Vitamin D in Adipose Tissue and Serum 25-Hydroxyvitamin D After Roux-en-Y Gastric Bypass

Authors

  • Pornpoj Pramyothin,

    1. Department of Medicine, Section of Endocrinology, Diabetes and Nutrition, Boston University School of Medicine, Boston, Massachusetts, USA
    2. Department of Medicine, Faculty of Medicine, Siriraj Hospital, Mahidol University, Bangkok, Thailand
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  • Rachael M. Biancuzzo,

    1. Department of Medicine, Section of Endocrinology, Diabetes and Nutrition, Boston University School of Medicine, Boston, Massachusetts, USA
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  • Zhiren Lu,

    1. Department of Medicine, Section of Endocrinology, Diabetes and Nutrition, Boston University School of Medicine, Boston, Massachusetts, USA
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  • Donald T. Hess,

    1. Department of Surgery, Boston University School of Medicine, Boston, Massachusetts, USA
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  • Caroline M. Apovian,

    1. Department of Medicine, Section of Endocrinology, Diabetes and Nutrition, Boston University School of Medicine, Boston, Massachusetts, USA
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  • Michael F. Holick

    Corresponding author
    1. Department of Medicine, Section of Endocrinology, Diabetes and Nutrition, Boston University School of Medicine, Boston, Massachusetts, USA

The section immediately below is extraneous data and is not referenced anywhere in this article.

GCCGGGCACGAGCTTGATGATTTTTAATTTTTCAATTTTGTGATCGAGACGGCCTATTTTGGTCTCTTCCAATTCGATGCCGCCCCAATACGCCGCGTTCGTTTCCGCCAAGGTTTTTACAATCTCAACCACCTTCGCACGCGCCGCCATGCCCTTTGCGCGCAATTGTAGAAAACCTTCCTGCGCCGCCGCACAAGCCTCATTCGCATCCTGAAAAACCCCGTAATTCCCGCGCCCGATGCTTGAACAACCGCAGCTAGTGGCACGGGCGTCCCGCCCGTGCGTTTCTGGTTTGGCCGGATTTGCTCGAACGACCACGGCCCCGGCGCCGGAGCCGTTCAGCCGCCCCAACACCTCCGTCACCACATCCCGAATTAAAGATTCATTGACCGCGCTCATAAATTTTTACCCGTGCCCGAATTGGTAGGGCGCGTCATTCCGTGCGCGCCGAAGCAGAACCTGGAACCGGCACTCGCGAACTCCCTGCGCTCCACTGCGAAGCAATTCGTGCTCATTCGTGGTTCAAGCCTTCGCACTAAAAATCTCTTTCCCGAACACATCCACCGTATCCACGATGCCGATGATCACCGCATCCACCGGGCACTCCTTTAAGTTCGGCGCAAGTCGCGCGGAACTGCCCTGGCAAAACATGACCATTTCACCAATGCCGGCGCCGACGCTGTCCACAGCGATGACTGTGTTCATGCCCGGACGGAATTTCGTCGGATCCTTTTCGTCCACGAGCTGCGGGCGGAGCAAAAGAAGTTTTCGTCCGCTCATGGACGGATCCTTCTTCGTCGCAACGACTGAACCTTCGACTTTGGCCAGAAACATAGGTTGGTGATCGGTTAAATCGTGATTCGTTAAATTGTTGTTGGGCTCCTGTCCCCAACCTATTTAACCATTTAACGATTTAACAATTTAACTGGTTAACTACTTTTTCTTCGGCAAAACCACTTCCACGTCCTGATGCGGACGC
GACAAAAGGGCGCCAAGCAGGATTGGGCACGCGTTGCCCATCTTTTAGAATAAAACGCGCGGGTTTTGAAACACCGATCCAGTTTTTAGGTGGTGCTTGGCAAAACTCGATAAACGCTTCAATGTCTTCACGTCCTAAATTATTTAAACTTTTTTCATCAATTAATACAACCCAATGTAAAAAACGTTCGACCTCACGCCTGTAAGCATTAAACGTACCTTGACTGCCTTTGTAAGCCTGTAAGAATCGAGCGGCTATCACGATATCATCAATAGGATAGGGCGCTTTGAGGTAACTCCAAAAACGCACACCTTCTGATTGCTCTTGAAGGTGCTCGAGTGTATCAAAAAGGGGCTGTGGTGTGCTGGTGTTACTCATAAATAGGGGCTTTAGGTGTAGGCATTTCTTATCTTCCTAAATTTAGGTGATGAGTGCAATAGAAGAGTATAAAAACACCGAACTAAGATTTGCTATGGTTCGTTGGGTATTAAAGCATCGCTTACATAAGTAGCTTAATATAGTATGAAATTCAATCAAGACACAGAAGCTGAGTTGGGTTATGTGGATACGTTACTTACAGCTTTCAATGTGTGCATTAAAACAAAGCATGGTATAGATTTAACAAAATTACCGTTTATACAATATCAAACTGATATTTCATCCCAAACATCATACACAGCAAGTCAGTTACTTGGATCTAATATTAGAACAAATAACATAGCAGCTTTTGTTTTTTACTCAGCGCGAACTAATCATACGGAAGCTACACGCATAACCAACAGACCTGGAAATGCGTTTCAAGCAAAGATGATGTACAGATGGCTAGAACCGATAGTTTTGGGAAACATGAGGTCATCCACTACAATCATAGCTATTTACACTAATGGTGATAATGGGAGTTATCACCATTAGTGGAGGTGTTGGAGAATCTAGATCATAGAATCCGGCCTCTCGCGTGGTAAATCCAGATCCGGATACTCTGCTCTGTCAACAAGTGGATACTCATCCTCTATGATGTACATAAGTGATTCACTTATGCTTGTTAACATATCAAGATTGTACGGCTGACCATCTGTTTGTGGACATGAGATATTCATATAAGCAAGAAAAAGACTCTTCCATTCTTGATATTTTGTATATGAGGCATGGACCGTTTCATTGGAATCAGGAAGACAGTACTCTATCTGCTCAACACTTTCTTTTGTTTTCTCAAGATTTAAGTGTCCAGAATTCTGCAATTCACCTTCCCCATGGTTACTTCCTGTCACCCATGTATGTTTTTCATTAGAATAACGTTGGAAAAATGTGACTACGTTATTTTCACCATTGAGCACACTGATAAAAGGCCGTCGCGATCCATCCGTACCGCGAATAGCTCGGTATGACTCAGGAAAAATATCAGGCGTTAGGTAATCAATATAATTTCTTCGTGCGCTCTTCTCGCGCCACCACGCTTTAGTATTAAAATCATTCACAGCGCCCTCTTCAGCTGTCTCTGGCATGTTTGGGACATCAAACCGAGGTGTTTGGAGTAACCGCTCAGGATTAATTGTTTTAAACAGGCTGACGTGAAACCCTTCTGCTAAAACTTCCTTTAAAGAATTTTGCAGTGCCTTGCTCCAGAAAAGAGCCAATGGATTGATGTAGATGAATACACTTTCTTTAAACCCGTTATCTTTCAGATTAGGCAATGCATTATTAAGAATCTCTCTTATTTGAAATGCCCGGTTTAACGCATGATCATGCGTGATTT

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(mfholick@bu.edu)

Abstract

Vitamin D is stored in body fat. The purpose of this study was to determine vitamin D concentration in abdominal fat of obese patients who underwent roux-en-Y gastric bypass (RYGB), and to describe changes in serum 25-hydroxyvitamin D (25(OH)D) levels in relation to loss of body fat. Subjects from a single clinic who were scheduled for RYGB were invited into the study. Abdominal subcutaneous, omental, and mesenteric fat were obtained at time of surgery. Adipose vitamin D2 and vitamin D3 concentrations were measured by high-performance liquid chromatography (HPLC). Weight and serum 25(OH)D were assessed at baseline and every 3 months up to 1 year. Seventeen subjects were included, and fat samples were available from eleven. Total vitamin D content in subcutaneous abdominal fat was 297.2 ± 727.7 ng/g tissue, and a wide range was observed (4–2,470 ng/g). Both vitamin D2 and vitamin D3 were detected in some of the fat samples. At baseline, 25(OH)D was 23.1 ± 12.6 ng/ml. Average weight loss was 54.8 kg at 12 months, of which ∼40 kg was fat mass. Despite daily vitamin D intake of ≥2,500 IU throughout the study, no significant increase in serum 25(OH)D was observed, with mean serum concentration of 25(OH)D at 1 year of 26.2 ± 5.36 ng/ml (P = 0.58). We conclude that vitamin D in adipose tissue does not significantly contribute to serum 25(OH)D despite dramatic loss of fat mass after RYGB.

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